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Implementation of the Indigenous Youth Mentorship Program

  • Author / Creator
    Lopresti, Sabrina F.
  • Introduction: The Indigenous Youth Mentorship Program (IYMP) is a peer-led health promoting school program grounded in the teachings of Indigenous scholars. IYMP aims to reduce risk factors for obesity and type 2 diabetes and empower Indigenous youth and communities. High school youth mentors provide mentorship and offer younger elementary students healthy snacks, physical activity games, relationship building activities and traditional Indigenous teachings under the guidance of a community-appointed young adult health leader (YAHL). Based on successful pilot testing, the program is being rippled (IYMP team’s preferred term for scaling up) to new Indigenous communities. Principal Investigators (PIs) deliver IYMP as a multi-sited community-university partnership (CUP) with 13 Indigenous communities across Canada. The IYMP model allows for community tailoring and flexibility in the delivery of program components. The purpose of this research was to describe the implementation of IYMP and identify the key characteristics involved in implementation at the local and national levels across Indigenous communities. Three studies were done to achieve this aim. The objective of study 1 was to identify the key characteristics of successful implementation in year 1 of rippling, as perceived by youth mentors and YAHLs. The objective of study 2 was to identify the key characteristics of successful implementation as a multi-sited community university partnership with Indigenous communities, as perceived by IYMP Principal Investigators. Finally, the objective of study 3 was to describe the characteristics of implementation of IYMP in year 1 of rippling, in two rural First Nation communities in Alberta. Methods: This research used a multi-method research design. Study 1 was a focused ethnography. It included the following data generation strategies to capture key characteristics for successful IYMP implementation in schools: field observations, national team meeting notes, focus groups with youth mentors (n=8) and YAHLs (n=8), and four follow-up interviews. Study 2 was a qualitative descriptive study. It included key informant interviews with Indigenous and non-Indigenous PIs (n=5) to capture characteristics necessary for the success of IYMP as a multi-sited community university partnership. Study 3 was a descriptive case study of program implementation in two Alberta schools. It included observational field notes of program activities and quantitative data from program log forms to describe how the program was delivered and who participated in it. Results: In study 1, 5 key characteristics were identified as necessary for successful IYMP delivery, as perceived by youth mentors and YAHLs: relationships, communication, community engagement, instilling a sense of ownership, and program supports. In study 2, the overarching theme identified a posteriori (that is, derived through reasoning after analysis) as contributing to IYMP multi-sited CUPs as perceived by IYMP PIs was forming a community of practice (CoP). The sub-themes under CoP were shared interest for Indigenous health/wellbeing and social justice, relationships (new and existing), mentorship within the IYMP CoP, and taking a decolonizing research approach. In Study 3, examination of program delivery showed that as IYMP was rippled to communities in Alberta it was feasible to deliver core components (physical activity, healthy eating, relationship building and traditional Indigenous teachings) at each program session. Study 3 found that there were fewer male than female participants in IYMP school communities in Alberta. Communities could be supported to make the program more attractive to males, offer consistent healthy snacks and increase the proportion of non-sedentary activities. Conclusion: Collectively, the findings of these three studies contribute to the sparse literature available related to implementation characteristics of school-based peer-led Indigenous health promotion initiatives. As IYMP is rippled to new school communities, building relationships through communication and community engagement to support ownership of IYMP is important. The successful implementation of IYMP as a multi-sited CUP was the formation of an IYMP CoP with academic and community leads who had shared interests in Indigenous health and social justice. The CoP fostered relationships and mentorship within a decolonizing research approach. New IYMP communities may use the results of this research to ensure successful program implementation as the program continues to ripple to new sites. Results may be used to develop and implement new health promotion initiatives in Indigenous communities.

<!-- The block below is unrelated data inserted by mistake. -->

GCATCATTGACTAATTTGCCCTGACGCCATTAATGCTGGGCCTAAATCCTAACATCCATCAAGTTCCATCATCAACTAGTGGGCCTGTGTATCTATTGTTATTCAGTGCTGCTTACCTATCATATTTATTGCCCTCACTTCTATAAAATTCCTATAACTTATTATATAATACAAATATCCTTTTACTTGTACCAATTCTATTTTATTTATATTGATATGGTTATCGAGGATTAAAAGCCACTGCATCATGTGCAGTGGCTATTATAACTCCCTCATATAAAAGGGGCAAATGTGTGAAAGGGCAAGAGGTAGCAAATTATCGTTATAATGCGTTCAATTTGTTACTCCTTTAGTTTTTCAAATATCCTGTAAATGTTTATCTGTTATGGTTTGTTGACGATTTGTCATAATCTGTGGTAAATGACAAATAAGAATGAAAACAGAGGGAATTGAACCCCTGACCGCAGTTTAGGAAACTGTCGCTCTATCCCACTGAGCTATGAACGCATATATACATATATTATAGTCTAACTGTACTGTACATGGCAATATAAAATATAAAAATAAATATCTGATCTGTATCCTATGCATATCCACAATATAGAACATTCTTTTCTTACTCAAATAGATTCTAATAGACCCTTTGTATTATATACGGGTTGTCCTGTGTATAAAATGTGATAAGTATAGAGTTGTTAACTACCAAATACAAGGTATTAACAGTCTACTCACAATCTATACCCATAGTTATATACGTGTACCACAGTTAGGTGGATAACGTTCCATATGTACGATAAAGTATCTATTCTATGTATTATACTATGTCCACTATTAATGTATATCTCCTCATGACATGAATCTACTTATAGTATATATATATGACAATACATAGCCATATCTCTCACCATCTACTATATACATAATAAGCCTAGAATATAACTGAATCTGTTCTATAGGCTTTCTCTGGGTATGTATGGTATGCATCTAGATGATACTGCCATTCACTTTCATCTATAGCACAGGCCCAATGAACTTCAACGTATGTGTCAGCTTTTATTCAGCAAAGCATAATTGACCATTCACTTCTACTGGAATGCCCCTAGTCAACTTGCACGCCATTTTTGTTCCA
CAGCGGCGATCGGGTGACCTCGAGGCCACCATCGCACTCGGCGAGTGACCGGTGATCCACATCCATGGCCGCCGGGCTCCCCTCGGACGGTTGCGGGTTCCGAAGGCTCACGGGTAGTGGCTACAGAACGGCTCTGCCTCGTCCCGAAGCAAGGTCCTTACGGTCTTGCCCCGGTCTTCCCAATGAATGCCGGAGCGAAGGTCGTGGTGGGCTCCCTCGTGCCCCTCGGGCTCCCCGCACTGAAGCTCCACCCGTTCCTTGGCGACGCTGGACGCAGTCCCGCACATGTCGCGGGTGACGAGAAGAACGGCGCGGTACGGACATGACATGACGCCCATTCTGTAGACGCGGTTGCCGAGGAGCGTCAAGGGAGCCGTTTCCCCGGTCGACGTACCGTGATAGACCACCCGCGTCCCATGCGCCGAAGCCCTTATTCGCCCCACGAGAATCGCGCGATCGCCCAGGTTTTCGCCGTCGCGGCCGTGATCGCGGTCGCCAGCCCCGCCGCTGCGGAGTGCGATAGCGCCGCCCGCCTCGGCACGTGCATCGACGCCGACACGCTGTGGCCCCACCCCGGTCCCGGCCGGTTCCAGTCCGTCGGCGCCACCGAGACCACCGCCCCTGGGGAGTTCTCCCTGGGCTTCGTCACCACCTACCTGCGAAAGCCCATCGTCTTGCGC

• Subjects / Keywords
  • Graduation date
    Fall 2020
  • Type of Item
    Thesis
  • Degree
    Doctor of Philosophy
  • DOI
    https://doi.org/10.7939/r3-a7s4-hj18
  • License
    Permission is hereby granted to the University of Alberta Libraries to reproduce single copies of this thesis and to lend or sell such copies for private, scholarly or scientific research purposes only. Where the thesis is converted to, or otherwise made available in digital form, the University of Alberta will advise potential users of the thesis of these terms. The author reserves all other publication and other rights in association with the copyright in the thesis and, except as herein before provided, neither the thesis nor any substantial portion thereof may be printed or otherwise reproduced in any material form whatsoever without the author's prior written permission.